If we are to nitpick, the i500 scan seems to show slightly more definition around the prep margins and when looking at the detail of the prep. This is closely followed by the i700. Oddly enough, the i900 doesn’t seem to have as high definition in its monochrome scans when compared to its colored scan. I am looking particularly at the first molar distal margin.

Here is another case scanned with the i700 and i900. To compare this further.

The i700 looks a tad sharper with more defined margins than the i900. The color texture between these two scanners is similar. Interesting.

The last question that comes to mind is, does HD mode make a difference? I will cover this in another comparison.

Download all the scan images at 5x higher resolution?

Exported Scans in Third-Party Software

Intraoral scanners all have an open architecture, enabling scans to be exported and transmitted to laboratories.

These scans are typically exported in three different formats: STL, PLY, or OBJ files.

STL files are exported as monochromatic scans, while OBJ and PLY files store color information, also known as texture.

Medit happens to be one of the few intraoral scanner companies that enables exporting scans in all three file formats: STL, PLY, and OBJ.

Intraoral Scanner




Medit i900

11.8 MB

4.9 MB

12.1 MB

Medit i700 W

9.9 MB

4.1 MB

9.7 MB

Medit i600

6.4 MB

2.6 MB

6.3 MB

Medit i500

11.2 MB

4.6 MB

11.2 MB

Interestingly, the i900 and i500 seem to have the largest file size.

The i600 with the capped FPS at 30 frames has the lowest, which is expected.

All scans were exported in an STL format and previewed in the Medit Design app.

Labs often use third-party CAD software like exocad to view cases and design prosthetics.

In this case, we used Medit Design to preview the STL, PLY, or OBJ files and to take a closer look at the amount and detail of data captured within each scan.

By exporting the scans outside their native software, we can view them objectively without the customized color and optimized surface rendering of the individual scanner’s built-in software.

When we observe each tessellated mesh, the i900 and i500 seem to have the densest mesh.

We may assume that the i900 is only slightly denser when we compare its STL file format size of 11.8 MB to the i500’s of 11.2 MB.

It is interesting to see that this is the case, considering the i900 was recently launched in April 2024 and the i500 in late 2018—that’s a six-year difference between the IOS technology and AI software of Medit’s latest and first IOS devices.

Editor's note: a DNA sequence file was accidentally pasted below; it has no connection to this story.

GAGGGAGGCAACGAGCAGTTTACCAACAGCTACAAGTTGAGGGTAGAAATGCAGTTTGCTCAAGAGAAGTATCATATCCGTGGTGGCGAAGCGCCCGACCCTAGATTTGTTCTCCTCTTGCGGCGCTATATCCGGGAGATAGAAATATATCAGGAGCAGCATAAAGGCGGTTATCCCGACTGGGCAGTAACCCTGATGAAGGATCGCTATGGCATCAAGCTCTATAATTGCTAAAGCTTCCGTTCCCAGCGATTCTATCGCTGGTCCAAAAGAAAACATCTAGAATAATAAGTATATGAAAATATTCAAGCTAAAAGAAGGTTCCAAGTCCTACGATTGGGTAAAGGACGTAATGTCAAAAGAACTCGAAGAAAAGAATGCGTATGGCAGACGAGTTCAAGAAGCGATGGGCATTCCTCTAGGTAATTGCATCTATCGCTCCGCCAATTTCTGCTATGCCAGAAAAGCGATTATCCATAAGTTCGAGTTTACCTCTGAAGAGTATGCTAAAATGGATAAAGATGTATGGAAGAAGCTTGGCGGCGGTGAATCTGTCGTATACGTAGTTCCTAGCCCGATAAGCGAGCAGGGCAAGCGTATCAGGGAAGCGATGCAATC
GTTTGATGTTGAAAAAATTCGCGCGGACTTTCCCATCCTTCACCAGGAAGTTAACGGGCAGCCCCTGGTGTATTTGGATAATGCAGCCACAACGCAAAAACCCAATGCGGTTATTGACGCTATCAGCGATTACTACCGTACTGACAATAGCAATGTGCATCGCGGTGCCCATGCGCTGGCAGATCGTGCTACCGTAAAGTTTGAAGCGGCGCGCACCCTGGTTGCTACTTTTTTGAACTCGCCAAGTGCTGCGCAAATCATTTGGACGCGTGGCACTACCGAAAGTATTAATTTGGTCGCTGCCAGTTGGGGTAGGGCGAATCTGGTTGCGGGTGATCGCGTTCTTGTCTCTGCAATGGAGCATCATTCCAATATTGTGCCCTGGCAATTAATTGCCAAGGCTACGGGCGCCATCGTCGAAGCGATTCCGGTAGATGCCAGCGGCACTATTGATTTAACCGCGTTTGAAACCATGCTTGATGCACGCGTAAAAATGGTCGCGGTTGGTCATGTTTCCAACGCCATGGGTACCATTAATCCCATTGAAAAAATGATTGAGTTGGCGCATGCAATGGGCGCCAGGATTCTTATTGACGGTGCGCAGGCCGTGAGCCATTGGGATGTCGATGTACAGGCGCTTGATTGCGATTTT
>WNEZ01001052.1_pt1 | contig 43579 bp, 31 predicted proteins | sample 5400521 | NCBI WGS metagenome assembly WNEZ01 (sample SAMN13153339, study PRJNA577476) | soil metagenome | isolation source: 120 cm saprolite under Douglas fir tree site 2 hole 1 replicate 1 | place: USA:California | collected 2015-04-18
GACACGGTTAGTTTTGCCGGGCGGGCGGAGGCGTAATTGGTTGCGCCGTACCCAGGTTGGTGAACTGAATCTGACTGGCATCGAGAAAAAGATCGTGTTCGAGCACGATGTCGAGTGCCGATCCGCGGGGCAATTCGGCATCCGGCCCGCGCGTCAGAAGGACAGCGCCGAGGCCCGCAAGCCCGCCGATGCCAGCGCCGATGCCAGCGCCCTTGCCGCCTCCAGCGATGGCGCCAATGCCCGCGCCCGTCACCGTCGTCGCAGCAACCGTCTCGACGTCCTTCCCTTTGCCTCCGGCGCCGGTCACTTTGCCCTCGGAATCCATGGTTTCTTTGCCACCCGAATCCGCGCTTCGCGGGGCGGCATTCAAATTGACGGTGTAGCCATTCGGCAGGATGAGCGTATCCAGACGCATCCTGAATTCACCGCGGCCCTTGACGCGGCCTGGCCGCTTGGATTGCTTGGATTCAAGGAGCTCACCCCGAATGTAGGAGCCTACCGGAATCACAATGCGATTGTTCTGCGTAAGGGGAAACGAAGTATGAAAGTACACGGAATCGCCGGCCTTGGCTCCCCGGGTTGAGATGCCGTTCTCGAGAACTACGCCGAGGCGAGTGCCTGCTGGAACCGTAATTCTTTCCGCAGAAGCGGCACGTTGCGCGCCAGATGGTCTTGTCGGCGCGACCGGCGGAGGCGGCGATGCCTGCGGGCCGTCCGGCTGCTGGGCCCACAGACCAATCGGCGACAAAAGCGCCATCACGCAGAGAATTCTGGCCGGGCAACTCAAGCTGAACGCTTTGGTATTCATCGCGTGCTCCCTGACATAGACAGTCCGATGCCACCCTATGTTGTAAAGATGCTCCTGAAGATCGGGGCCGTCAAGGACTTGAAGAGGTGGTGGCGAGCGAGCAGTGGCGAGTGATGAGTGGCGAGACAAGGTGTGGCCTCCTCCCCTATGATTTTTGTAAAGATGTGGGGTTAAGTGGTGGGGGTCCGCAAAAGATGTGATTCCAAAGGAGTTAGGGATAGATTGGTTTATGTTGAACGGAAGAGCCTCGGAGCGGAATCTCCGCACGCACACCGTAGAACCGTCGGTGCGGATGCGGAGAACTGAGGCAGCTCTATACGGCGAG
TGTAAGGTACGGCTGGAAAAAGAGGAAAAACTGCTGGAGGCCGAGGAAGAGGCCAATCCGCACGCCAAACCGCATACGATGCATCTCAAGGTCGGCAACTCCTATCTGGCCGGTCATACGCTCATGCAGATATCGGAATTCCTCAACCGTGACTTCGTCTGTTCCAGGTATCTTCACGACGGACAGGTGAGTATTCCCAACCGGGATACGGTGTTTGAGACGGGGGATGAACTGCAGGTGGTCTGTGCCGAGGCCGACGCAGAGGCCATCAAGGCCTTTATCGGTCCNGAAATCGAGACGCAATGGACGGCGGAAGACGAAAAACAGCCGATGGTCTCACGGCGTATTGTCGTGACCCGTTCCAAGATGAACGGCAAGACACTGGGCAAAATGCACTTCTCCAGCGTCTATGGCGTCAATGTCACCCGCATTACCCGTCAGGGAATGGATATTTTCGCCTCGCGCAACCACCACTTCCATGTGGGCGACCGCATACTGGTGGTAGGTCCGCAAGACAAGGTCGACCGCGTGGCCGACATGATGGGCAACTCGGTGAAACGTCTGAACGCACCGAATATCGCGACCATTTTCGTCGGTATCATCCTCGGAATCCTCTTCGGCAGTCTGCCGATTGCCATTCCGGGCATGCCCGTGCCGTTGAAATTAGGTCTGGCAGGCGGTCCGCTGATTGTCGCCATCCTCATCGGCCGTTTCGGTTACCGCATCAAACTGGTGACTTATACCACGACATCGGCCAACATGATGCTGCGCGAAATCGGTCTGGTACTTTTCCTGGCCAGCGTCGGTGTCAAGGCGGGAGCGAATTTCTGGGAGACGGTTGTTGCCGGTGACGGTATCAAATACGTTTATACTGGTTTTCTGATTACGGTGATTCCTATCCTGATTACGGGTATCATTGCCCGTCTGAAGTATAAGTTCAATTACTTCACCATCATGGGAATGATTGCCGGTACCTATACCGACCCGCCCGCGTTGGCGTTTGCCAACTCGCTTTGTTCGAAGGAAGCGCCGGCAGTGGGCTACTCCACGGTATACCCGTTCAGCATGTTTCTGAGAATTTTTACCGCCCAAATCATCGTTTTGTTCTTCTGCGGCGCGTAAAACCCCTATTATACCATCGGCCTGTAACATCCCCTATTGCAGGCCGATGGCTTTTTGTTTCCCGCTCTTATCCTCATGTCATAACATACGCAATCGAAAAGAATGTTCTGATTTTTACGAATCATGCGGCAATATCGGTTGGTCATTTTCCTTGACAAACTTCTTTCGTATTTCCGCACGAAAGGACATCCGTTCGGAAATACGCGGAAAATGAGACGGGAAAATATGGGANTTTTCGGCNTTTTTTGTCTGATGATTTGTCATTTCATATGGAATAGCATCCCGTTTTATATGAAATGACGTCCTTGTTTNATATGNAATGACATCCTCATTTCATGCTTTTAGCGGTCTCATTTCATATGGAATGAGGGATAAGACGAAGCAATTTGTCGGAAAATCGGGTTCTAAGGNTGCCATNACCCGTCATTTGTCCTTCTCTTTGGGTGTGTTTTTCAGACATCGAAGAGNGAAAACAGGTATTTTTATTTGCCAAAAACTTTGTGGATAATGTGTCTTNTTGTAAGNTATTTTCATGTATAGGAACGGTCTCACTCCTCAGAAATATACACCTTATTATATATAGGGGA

Studies investigating the clinical significance of mesh density have yet to be conducted. It is important to note that a denser mesh does not necessarily indicate a ‘better scan.’ Prep margins can also be reviewed using this software.

Although the i500 was the earliest IOS from Medit’s range of scanners, it seems to hold up well. Even after all these years, the margin lines captured using the i500 are detailed. i900 also looks markedly sharper than the i700/i600. Interesting.

Download all the scan images at 5x higher resolution?

Overall, all of the Medit scanners did a very good job.

When looking for deviations, we allocated the i900 as our point of reference, as it is the most recent, to compare all other scanners.

Deviation map of the scans as compared to i900’s scan and sectional view. There seems to be minimal deviation around the prep area.

Based on the colored deviation key, we can see that the scan meshes are within 50 microns compared to the scan taken with the Medit i900.

Within the same Display mode, we can also view the aligned scans in a sectional view in which we can see minimal differences between the scans. They all seem to capture the same geometric shape the same. Given the fit of the crowns, we can assume accurately.

I think it is safe to say that all four Medit IOS work and are accurate, especially given the huge number of i700s that have been installed and are used daily around the world.


The precision in capturing the details of the restoration preparation can vary slightly depending on the combination of the clinician's scanning technique and the specific scanner used. This is an essential factor to keep in mind.

The i900 seems to be a marked improvement over the i600 and i700 in terms of scanning experience. Thanks to its smaller weight, larger scan head size and very fast warm-up period. The scans themselves across all Medit scanners are very similar, even when compared to the 6 year old Medit i500. 

All Medit scanners, did a good job when scanning. Is scanning technology plateauing? 

The final scan result looked good whether you use an i500 or i900. The difference is with the i900, the form factor and ergonomics. Being 165 grams it is much more enjoyable to use than the other Medit scanners. Unless you want a wireless scanner, then you may go for an i700W.

Let us know your thoughts. What scanners should we compar next?

About the author 

Dr Ahmad Al-Hassiny

Dr Ahmad is a global leader in digital dentistry and intraoral scanners, carrying out lectures as a KOL for many companies and industry. He is one of the few in the world who owns and has tested all mainstream scanners and CAD/CAM systems in his clinic. Dr Ahmad Al-Hassiny is a full-time private dentist in New Zealand and the Director of The Institute of Digital Dentistry (iDD), a world-leading digital dentistry education provider. iDD offers live courses, masterclasses, and an online training platform, with a mission to ensure dentists globally have easy and affordable access to the best digital dentistry training possible.